These days, I feel at home on WWF’s US Government Relations (USGR) team. I came to WWF after completing a master’s degree in international relations at Syracuse University’s Maxwell School of Citizenship and Public Affairs. As a WWF intern in the summer of 2009, I supported a team of five inspiring individuals who had their fingers on DC’s political pulse and how it affects our conservation goals in the US and abroad. My summer internship turned into a fall internship, which led to the chance to join the USGR team officially, as a policy associate in January 2010. Since then, the team has worked closely on issues ranging from analyzing funding trends for international species conservation to fighting for domestic and international fisheries management policies and laws.
I currently manage our relationships with the US government and lead policy advocacy for the lower 48 states on issues such as agriculture, energy, public lands, and private lands. I work on international freshwater policy, focusing specifically on transboundary freshwater management. In this role, I work closely with teams in DC, Montana, and Bangkok to find policy solutions that allow us to achieve our conservation goals.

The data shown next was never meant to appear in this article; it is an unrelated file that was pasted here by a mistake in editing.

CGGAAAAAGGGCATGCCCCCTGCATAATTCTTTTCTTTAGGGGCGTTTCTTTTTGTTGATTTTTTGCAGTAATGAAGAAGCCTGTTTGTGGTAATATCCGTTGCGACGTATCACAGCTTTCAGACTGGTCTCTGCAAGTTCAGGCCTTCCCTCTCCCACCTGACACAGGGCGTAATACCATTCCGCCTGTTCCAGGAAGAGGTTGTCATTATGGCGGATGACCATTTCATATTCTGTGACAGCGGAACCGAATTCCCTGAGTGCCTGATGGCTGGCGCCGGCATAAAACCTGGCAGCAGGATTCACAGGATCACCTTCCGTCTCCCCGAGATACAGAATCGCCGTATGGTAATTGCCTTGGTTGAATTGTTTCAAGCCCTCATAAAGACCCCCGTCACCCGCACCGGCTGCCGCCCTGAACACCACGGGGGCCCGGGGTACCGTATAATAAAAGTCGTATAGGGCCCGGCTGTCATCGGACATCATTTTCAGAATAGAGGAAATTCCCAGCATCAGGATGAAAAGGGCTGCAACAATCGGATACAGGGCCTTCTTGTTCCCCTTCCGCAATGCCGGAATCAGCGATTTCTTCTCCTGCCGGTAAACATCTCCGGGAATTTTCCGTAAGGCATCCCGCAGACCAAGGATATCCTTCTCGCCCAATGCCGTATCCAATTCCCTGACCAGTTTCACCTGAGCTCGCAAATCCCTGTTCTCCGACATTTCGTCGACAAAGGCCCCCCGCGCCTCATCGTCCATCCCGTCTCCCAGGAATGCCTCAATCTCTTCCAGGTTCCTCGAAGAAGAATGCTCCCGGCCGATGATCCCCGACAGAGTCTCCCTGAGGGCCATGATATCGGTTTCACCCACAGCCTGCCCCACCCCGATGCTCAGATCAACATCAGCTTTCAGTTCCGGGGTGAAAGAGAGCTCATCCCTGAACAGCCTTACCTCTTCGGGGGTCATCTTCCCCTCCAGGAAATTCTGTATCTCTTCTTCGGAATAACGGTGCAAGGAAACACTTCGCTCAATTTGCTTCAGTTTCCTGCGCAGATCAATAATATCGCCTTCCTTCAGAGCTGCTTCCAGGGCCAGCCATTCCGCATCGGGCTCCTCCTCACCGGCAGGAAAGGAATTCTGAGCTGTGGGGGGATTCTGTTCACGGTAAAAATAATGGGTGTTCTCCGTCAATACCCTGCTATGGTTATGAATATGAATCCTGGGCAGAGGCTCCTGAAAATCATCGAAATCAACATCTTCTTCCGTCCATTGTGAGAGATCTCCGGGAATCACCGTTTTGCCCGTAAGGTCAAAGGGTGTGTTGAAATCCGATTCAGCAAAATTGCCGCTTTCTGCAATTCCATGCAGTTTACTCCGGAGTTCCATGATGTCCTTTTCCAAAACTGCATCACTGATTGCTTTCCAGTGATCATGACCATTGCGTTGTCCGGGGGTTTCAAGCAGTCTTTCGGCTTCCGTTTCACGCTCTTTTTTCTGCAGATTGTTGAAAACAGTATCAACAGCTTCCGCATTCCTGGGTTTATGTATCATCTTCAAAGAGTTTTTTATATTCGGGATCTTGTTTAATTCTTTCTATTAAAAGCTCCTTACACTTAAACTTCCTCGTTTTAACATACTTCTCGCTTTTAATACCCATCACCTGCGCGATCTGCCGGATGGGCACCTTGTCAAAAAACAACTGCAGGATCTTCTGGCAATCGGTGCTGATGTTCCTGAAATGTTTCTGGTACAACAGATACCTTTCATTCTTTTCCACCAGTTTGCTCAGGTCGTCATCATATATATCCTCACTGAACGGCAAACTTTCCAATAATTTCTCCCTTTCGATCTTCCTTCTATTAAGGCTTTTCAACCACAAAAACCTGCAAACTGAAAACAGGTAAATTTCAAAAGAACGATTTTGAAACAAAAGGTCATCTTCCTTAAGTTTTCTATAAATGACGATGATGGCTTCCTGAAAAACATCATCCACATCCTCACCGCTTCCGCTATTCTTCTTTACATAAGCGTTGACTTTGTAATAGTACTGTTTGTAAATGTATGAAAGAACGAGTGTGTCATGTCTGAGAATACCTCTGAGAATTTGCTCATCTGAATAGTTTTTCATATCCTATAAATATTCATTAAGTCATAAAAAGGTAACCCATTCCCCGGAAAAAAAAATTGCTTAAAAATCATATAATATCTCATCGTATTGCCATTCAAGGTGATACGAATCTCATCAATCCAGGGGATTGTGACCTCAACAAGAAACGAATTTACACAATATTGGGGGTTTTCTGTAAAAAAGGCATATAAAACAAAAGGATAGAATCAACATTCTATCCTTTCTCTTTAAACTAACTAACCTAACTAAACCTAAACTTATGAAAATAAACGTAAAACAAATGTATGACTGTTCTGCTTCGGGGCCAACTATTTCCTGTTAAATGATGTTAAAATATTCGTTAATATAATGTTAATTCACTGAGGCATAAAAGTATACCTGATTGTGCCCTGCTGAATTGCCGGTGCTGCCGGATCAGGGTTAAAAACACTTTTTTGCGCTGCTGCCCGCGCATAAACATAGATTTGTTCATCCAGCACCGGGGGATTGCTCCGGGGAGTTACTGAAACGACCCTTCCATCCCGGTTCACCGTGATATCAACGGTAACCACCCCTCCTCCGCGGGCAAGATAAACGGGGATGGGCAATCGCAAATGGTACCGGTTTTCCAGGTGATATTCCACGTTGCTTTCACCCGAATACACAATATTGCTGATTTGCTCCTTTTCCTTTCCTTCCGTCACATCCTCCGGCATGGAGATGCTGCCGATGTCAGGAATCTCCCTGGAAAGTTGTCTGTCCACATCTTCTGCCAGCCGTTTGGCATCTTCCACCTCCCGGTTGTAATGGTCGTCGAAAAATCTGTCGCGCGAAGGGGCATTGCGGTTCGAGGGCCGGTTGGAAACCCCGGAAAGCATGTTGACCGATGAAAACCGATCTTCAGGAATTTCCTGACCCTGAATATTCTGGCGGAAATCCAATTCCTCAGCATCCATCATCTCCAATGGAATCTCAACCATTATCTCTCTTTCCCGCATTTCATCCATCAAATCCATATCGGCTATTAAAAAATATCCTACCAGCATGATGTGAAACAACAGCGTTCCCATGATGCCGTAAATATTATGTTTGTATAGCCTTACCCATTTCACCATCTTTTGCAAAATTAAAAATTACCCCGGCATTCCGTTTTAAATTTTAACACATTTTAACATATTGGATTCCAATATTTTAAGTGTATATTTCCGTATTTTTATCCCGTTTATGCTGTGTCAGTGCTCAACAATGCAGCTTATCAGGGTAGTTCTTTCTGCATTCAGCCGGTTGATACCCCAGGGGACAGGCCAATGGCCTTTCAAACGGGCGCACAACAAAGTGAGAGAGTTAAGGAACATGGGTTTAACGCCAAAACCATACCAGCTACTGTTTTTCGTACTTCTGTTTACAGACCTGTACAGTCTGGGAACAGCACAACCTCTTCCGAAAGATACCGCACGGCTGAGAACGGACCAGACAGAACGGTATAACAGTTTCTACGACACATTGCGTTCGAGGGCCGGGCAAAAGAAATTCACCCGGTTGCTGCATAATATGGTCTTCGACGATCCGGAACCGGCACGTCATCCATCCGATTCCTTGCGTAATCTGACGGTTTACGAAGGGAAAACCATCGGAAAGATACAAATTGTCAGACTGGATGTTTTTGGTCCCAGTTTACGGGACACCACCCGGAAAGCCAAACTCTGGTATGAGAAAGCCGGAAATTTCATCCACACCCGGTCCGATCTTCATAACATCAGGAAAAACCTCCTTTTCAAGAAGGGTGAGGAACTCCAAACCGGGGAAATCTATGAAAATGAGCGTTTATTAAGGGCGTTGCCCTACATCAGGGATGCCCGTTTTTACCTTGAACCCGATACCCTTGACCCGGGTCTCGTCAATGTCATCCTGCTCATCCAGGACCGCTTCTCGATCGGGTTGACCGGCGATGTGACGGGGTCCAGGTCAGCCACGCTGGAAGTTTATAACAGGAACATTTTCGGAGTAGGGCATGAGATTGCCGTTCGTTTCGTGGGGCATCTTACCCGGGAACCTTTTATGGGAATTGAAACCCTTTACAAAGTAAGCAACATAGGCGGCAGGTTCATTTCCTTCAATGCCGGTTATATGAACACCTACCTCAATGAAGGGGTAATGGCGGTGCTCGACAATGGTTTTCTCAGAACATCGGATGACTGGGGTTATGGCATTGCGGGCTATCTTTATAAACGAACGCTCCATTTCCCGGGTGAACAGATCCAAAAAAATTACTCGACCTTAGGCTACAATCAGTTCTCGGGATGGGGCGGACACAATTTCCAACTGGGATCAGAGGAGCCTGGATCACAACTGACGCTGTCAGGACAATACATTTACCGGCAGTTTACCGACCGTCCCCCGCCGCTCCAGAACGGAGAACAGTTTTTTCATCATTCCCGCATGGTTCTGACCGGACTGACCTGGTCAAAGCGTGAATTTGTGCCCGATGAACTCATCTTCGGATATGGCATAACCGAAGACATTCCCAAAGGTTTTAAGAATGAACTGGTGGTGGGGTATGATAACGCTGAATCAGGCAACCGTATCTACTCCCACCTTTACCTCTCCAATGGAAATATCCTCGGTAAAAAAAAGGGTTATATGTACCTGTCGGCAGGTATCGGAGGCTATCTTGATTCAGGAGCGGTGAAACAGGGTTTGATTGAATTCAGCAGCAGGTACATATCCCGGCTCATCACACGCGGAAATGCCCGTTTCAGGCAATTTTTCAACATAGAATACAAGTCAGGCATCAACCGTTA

As a conservationist, I work every day toward putting myself out of a job—because that would mean that I’ve done something right. Conservation requires collaboration; I strongly believe that if all of us band together it is possible to balance the needs of people and nature for generations to come.
But a goal this big requires partnerships at all levels and across all parts of society: government, corporations, individuals. So it’s my job to stay up to date on the action in our nation’s capital and to share with WWF’s members the ways in which the US government is impacting our conservation goals. It is important to let members know how they can directly create change by contacting their representatives or signing a petition.
That’s my part of the puzzle: to work with US citizens and the US government, and to be a drumbeat for the places, water, and wildlife at stake.